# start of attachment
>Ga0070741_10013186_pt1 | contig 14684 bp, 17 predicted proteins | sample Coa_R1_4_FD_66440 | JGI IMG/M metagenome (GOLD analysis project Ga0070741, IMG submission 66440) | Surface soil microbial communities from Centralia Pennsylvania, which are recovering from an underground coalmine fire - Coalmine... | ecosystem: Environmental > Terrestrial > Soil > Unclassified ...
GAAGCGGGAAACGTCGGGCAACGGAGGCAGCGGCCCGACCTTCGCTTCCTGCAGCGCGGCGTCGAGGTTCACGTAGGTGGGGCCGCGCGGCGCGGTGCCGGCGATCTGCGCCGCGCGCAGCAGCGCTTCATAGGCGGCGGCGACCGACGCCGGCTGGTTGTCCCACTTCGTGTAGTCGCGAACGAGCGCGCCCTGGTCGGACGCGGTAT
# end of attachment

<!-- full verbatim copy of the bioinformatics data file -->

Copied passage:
>Ga0070741_10013186_pt1 | contig 14684 bp, 17 predicted proteins | sample Coa_R1_4_FD_66440 | JGI IMG/M metagenome (GOLD analysis project Ga0070741, IMG submission 66440) | Surface soil microbial communities from Centralia Pennsylvania, which are recovering from an underground coalmine fire - Coalmine... | ecosystem: Environmental > Terrestrial > Soil > Unclassified ...
GAAGCGGGAAACGTCGGGCAACGGAGGCAGCGGCCCGACCTTCGCTTCCTGCAGCGCGGCGTCGAGGTTCACGTAGGTGGGGCCGCGCGGCGCGGTGCCGGCGATCTGCGCCGCGCGCAGCAGCGCTTCATAGGCGGCGGCGACCGACGCCGGCTGGTTGTCCCACTTCGTGTAGTCGCGAACGAGCGCGCCCTGGTCGGACGCGGTAT